What is Market Bottom?


I wonder how many investors have been washed out of the market by the current wave of falling prices. And how many have previously stated that a new market high will follow the past one? I’ve written before that market movements never fail to surprise.

Let us look at the US market highs:

1997 +31,01

1996 +20,26

1995 +34,11

And now let us look at the US market downs:

2002 -23,37

2001 -13,04

2000 -10,14

Or even worse. Think of the Nasdaq 100 index and the 80% drop. I don’t know what professional analysts will say about this post of mine, but I can smell with my unprofessional eyes and nose that nobody really knows anything. And not even Michael Burry knows how Mr. Market will behave tomorrow.

Of course, I read numerous reports and articles, which often say that the index has found a new upward impulse at the current support levels or that another promising startup will soon hit its resistance level. I read and think, “How do they do it? How do they find it all and identify all the levels as if it is some kind of dumb arcade video game?” The further I go, the more I realize that 99% of professional market analytics is a convoluted tarot reading at best. Sure, it can be entertaining if you are into esoteric mambo-jumbo and magical thinking, but it fails miserably over the long distance. There is no guarantee as to what will happen today or tomorrow and how the market will react. Indices will rise higher and fall even lower — that is the nature of the indices. There can be zero guarantees that the market will go down or up exactly as your favorite expert predicts.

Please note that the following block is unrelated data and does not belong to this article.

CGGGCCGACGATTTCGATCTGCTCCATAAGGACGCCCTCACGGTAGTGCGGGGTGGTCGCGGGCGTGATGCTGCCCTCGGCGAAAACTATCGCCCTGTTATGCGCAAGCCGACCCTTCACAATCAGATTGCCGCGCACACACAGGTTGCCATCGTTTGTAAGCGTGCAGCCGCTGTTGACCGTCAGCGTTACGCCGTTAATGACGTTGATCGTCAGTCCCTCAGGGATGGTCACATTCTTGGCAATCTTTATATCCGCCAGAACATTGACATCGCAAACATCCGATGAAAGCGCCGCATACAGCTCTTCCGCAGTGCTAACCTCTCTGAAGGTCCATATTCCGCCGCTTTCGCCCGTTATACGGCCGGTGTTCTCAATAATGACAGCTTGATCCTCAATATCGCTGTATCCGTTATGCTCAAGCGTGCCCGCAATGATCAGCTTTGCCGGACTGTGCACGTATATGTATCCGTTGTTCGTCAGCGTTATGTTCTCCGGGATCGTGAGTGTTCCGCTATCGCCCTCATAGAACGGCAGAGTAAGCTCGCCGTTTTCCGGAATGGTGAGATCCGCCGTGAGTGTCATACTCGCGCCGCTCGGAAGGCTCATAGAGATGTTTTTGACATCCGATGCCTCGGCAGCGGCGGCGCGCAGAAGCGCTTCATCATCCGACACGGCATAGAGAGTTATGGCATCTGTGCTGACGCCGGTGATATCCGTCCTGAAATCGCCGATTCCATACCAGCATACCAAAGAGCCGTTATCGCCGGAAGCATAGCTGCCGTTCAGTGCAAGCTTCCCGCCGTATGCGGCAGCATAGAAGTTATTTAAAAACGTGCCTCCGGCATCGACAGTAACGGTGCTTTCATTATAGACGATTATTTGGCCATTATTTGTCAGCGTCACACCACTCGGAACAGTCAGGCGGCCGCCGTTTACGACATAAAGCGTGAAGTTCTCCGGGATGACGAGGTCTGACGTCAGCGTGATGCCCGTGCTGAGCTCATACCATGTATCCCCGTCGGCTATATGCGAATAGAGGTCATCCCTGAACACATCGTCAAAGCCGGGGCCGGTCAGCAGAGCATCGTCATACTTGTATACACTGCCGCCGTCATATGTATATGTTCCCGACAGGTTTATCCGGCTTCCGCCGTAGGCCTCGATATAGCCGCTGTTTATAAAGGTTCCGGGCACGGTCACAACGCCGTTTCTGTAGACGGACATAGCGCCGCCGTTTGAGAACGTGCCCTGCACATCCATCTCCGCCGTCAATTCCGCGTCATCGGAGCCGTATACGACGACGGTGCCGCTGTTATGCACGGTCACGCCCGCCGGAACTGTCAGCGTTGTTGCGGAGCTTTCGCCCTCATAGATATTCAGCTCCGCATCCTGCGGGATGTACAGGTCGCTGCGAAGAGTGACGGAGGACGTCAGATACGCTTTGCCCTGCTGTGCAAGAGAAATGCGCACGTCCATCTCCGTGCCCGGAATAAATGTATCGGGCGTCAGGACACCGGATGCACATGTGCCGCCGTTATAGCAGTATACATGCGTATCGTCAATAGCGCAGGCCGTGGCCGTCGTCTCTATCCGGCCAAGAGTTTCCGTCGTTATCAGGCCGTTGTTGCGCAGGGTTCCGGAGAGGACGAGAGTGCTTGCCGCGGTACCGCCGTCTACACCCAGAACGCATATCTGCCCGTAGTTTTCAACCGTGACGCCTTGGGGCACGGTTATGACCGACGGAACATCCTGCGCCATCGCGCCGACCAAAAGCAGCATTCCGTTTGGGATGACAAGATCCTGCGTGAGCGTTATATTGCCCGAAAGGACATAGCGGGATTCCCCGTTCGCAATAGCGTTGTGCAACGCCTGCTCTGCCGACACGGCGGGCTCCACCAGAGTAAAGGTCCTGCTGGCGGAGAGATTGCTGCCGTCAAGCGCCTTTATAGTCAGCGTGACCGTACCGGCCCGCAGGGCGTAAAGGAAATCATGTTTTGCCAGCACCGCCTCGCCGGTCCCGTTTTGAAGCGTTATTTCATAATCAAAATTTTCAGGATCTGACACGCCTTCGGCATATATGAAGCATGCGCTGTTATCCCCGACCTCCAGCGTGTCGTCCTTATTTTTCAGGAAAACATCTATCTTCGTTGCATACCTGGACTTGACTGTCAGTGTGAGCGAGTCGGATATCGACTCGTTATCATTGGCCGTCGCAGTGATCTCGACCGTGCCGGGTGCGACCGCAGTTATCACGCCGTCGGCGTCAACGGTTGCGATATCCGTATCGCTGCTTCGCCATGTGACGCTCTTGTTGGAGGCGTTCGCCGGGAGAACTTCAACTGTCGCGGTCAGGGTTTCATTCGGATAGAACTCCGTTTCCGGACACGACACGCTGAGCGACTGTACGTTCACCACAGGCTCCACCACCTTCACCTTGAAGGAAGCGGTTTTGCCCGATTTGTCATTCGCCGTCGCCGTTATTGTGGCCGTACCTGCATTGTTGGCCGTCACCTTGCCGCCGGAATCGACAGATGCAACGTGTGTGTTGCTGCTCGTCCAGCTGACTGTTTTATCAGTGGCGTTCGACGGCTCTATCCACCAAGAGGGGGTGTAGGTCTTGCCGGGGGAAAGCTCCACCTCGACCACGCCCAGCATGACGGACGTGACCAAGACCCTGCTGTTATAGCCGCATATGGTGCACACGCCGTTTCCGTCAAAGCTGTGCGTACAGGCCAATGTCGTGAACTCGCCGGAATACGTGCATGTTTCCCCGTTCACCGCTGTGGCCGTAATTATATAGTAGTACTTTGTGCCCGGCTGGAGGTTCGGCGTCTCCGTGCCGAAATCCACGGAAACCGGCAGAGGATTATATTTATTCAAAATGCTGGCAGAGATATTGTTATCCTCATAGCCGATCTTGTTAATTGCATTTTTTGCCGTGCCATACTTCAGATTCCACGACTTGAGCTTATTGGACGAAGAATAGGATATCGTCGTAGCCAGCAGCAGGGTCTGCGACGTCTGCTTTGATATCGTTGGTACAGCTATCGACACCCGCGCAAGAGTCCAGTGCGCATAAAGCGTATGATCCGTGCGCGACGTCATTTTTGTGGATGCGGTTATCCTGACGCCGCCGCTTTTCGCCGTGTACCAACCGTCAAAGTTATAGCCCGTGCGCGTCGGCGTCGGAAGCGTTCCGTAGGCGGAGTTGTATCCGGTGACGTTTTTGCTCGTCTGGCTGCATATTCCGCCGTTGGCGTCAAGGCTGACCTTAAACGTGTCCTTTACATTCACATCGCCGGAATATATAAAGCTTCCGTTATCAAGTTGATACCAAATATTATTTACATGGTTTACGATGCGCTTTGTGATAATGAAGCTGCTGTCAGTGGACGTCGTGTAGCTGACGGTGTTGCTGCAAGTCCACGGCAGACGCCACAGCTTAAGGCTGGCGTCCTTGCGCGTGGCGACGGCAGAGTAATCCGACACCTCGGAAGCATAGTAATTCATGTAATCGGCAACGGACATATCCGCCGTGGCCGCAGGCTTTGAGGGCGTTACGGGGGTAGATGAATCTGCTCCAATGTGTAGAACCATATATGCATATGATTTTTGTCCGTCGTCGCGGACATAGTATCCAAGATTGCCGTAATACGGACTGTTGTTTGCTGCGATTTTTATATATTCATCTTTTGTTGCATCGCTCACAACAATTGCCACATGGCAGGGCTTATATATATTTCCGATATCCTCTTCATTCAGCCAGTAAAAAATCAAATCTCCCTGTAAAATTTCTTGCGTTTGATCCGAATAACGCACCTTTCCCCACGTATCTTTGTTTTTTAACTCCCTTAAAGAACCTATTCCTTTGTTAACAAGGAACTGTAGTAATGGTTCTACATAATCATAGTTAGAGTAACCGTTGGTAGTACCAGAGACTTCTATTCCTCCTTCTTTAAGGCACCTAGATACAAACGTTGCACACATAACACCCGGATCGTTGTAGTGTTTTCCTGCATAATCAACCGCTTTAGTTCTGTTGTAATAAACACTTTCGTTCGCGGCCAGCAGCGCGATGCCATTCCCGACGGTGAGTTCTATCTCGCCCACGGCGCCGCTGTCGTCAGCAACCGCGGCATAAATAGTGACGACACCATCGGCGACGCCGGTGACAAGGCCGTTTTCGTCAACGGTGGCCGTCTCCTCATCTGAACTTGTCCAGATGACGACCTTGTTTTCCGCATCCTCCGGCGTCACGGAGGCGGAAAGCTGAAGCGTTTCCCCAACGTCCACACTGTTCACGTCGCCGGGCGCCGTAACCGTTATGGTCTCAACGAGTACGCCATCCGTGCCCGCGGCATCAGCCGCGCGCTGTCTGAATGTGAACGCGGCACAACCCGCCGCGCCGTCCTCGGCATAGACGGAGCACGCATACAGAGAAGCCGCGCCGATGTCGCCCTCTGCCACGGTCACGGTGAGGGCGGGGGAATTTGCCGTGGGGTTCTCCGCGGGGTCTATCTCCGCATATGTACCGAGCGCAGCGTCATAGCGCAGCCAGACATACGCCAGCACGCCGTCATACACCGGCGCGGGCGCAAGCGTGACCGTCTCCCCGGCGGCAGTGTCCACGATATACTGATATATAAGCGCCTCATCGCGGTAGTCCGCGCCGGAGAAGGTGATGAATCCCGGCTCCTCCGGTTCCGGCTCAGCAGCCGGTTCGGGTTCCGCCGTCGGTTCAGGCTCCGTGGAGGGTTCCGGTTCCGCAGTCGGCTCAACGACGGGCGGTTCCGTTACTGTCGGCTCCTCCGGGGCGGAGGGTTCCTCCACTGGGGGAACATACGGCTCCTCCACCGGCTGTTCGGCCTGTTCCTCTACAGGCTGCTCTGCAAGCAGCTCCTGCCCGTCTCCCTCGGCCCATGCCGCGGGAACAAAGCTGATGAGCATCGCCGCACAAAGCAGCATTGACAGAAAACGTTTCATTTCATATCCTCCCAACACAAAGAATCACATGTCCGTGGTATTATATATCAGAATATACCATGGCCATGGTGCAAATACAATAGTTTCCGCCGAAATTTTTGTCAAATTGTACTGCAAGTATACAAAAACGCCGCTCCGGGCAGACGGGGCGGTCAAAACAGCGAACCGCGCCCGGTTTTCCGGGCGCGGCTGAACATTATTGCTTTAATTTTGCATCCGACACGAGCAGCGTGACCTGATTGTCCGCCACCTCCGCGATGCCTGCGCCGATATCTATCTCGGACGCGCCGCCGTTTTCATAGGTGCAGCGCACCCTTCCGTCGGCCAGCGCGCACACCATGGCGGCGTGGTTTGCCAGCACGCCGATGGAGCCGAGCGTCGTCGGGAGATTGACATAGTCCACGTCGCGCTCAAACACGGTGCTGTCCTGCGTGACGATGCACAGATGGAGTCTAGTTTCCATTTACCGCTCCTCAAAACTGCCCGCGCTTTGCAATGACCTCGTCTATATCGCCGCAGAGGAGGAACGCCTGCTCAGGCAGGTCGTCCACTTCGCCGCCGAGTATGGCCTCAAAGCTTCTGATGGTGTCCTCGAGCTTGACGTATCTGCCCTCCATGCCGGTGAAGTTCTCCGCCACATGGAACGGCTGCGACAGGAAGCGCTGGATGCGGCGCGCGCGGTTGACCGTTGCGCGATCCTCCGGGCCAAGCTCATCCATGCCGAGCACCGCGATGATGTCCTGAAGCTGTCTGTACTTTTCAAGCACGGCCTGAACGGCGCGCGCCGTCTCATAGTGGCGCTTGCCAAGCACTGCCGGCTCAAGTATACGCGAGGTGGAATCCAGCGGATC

And, you know, there is no reason to worry about short-termism. For an investor, there are only two things: either you are in or you stay out of the market. If you choose to stay invested in the market, the only other thing that matters is the company’s reported performance. Business health is paramount. A company’s resilience, its ability to adapt, change, and grow. Raw numbers, not raw emotions. Spreadsheets can tell you what is going on: looking at the balance sheet we can assume with a degree of probability that the company will continue to replicate its past performance or will pivot in a major way. Assumption — no less, mo more.

So what is the market bottom when we try to evaluate the business health of a company? To me, the Bottom is when sales have been falling for a long time, the long-term debt load is rising, dividend payments are not being paid or are reduced, operating profits are tending toward zero, management is talking about additional stock issuance and the company is unexpectedly rushing to issue bonds.

Therefore, you will do yourself a favor by not looking for the market bottom on the charts. Search for decent businesses and study their financial statements. That is precisely what we at BeatMarket do on a regular basis — we automate the exhausting task of going through balance sheets. But there is always another way: you can buy an index fund, which is also a great idea for most people.


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